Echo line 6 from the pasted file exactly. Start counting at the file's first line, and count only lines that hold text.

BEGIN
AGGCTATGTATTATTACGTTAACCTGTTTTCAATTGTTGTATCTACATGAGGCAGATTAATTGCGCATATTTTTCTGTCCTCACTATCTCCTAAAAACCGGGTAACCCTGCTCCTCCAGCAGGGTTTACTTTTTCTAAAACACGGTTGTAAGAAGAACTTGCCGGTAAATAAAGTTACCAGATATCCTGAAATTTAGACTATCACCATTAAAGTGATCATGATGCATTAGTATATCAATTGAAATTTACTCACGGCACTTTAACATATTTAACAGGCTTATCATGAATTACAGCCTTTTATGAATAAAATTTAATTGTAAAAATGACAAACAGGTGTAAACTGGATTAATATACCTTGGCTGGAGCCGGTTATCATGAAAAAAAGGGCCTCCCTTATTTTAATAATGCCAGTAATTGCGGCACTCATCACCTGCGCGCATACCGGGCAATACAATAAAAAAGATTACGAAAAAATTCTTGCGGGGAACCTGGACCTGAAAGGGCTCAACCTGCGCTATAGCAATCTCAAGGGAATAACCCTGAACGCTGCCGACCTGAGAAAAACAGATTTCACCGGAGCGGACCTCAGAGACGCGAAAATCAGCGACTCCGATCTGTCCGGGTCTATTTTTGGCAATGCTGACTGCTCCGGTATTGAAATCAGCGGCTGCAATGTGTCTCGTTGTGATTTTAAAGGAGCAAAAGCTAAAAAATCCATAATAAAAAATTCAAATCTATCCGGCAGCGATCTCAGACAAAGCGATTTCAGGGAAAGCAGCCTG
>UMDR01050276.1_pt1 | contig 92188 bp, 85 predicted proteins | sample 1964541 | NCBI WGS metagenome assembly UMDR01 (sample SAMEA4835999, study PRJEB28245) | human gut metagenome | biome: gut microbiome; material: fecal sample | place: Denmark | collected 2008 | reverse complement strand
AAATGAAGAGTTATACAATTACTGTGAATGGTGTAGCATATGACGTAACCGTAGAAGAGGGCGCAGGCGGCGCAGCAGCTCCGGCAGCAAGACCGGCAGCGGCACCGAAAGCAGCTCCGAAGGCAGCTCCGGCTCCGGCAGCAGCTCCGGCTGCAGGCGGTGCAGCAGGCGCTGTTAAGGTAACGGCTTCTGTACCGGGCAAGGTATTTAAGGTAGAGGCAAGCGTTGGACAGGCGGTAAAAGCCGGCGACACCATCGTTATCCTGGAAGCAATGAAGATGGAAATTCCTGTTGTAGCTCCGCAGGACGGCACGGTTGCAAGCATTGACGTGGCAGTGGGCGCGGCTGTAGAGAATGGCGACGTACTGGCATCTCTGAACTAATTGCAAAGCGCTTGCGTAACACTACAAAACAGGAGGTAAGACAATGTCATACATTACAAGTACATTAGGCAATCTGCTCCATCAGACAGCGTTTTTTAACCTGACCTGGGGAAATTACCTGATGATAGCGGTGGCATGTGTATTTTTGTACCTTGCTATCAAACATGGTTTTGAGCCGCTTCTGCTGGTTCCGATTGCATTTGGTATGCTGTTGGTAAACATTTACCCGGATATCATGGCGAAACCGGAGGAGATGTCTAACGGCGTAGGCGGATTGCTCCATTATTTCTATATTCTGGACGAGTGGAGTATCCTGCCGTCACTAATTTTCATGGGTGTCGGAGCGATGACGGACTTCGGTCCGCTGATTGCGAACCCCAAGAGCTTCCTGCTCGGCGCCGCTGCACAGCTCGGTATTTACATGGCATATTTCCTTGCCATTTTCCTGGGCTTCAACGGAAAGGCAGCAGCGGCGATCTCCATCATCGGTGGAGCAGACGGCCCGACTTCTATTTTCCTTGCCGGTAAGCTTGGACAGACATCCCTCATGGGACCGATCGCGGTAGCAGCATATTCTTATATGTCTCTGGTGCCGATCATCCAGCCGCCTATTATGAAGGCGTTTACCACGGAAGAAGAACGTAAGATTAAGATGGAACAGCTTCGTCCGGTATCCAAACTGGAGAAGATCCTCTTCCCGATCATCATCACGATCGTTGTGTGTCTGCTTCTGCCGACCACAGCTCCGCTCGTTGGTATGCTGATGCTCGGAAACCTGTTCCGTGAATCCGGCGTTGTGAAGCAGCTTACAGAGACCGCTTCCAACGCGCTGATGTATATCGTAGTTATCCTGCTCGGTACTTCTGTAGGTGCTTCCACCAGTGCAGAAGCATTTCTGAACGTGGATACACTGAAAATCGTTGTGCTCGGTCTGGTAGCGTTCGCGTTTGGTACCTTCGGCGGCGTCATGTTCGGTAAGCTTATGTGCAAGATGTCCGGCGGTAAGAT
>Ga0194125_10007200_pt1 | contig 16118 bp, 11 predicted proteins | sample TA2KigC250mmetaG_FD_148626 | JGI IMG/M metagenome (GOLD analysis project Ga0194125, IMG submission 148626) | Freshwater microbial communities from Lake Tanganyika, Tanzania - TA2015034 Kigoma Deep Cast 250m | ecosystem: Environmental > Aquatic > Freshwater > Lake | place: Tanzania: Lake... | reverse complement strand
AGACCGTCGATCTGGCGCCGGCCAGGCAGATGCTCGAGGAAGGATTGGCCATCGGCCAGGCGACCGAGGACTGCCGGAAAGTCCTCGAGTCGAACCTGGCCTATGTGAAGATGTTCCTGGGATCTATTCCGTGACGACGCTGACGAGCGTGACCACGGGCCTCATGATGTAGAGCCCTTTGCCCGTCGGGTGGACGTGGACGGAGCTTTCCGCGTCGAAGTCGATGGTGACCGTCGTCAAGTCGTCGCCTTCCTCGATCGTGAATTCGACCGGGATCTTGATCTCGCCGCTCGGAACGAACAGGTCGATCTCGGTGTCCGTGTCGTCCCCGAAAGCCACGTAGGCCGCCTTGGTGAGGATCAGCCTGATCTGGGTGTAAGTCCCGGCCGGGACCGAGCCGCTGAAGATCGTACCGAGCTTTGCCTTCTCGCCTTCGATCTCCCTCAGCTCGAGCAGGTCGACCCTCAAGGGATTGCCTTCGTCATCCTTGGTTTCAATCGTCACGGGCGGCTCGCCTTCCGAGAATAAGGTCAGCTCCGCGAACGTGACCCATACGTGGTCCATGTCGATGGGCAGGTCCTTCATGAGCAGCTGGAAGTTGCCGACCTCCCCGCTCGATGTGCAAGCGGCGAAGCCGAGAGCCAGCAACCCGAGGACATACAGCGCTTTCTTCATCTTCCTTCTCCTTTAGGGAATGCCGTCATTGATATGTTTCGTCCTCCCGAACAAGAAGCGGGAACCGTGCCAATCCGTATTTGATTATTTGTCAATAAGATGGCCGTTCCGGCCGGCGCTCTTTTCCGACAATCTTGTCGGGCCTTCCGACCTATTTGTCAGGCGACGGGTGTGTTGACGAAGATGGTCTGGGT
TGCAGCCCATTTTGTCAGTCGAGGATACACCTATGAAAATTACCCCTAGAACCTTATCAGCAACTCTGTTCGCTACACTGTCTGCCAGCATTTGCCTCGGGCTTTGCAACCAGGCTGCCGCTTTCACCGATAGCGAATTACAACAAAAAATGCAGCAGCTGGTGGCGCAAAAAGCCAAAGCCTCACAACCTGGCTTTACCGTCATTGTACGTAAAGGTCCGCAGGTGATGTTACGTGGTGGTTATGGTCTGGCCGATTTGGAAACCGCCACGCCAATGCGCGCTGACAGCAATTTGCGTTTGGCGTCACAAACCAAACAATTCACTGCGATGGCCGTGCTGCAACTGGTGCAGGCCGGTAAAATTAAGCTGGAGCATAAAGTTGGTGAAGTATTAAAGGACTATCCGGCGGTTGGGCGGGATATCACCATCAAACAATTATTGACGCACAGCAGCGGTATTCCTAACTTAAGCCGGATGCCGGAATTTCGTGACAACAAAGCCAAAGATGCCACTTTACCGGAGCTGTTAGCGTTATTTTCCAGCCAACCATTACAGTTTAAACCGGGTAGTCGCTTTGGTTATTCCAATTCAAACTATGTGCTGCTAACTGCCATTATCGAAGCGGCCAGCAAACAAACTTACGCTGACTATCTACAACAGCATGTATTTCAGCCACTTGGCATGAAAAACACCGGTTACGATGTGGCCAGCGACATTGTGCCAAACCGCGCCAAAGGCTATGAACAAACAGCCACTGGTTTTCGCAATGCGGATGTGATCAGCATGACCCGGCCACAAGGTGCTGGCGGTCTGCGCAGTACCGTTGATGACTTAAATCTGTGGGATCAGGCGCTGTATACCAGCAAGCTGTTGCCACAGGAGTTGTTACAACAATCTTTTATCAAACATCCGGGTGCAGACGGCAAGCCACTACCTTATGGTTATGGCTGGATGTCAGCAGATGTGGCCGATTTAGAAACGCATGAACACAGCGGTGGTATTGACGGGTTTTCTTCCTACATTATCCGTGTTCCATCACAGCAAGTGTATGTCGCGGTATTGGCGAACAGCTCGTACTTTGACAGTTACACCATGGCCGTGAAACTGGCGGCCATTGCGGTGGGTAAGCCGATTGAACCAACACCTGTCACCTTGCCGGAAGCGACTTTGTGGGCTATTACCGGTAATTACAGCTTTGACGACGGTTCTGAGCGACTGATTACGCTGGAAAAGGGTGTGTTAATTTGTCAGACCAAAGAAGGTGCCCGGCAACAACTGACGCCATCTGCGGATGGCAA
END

TGCAGCCCATTTTGTCAGTCGAGGATACACCTATGAAAATTACCCCTAGAACCTTATCAGCAACTCTGTTCGCTACACTGTCTGCCAGCATTTGCCTCGGGCTTTGCAACCAGGCTGCCGCTTTCACCGATAGCGAATTACAACAAAAAATGCAGCAGCTGGTGGCGCAAAAAGCCAAAGCCTCACAACCTGGCTTTACCGTCATTGTACGTAAAGGTCCGCAGGTGATGTTACGTGGTGGTTATGGTCTGGCCGATTTGGAAACCGCCACGCCAATGCGCGCTGACAGCAATTTGCGTTTGGCGTCACAAACCAAACAATTCACTGCGATGGCCGTGCTGCAACTGGTGCAGGCCGGTAAAATTAAGCTGGAGCATAAAGTTGGTGAAGTATTAAAGGACTATCCGGCGGTTGGGCGGGATATCACCATCAAACAATTATTGACGCACAGCAGCGGTATTCCTAACTTAAGCCGGATGCCGGAATTTCGTGACAACAAAGCCAAAGATGCCACTTTACCGGAGCTGTTAGCGTTATTTTCCAGCCAACCATTACAGTTTAAACCGGGTAGTCGCTTTGGTTATTCCAATTCAAACTATGTGCTGCTAACTGCCATTATCGAAGCGGCCAGCAAACAAACTTACGCTGACTATCTACAACAGCATGTATTTCAGCCACTTGGCATGAAAAACACCGGTTACGATGTGGCCAGCGACATTGTGCCAAACCGCGCCAAAGGCTATGAACAAACAGCCACTGGTTTTCGCAATGCGGATGTGATCAGCATGACCCGGCCACAAGGTGCTGGCGGTCTGCGCAGTACCGTTGATGACTTAAATCTGTGGGATCAGGCGCTGTATACCAGCAAGCTGTTGCCACAGGAGTTGTTACAACAATCTTTTATCAAACATCCGGGTGCAGACGGCAAGCCACTACCTTATGGTTATGGCTGGATGTCAGCAGATGTGGCCGATTTAGAAACGCATGAACACAGCGGTGGTATTGACGGGTTTTCTTCCTACATTATCCGTGTTCCATCACAGCAAGTGTATGTCGCGGTATTGGCGAACAGCTCGTACTTTGACAGTTACACCATGGCCGTGAAACTGGCGGCCATTGCGGTGGGTAAGCCGATTGAACCAACACCTGTCACCTTGCCGGAAGCGACTTTGTGGGCTATTACCGGTAATTACAGCTTTGACGACGGTTCTGAGCGACTGATTACGCTGGAAAAGGGTGTGTTAATTTGTCAGACCAAAGAAGGTGCCCGGCAACAACTGACGCCATCTGCGGATGGCAA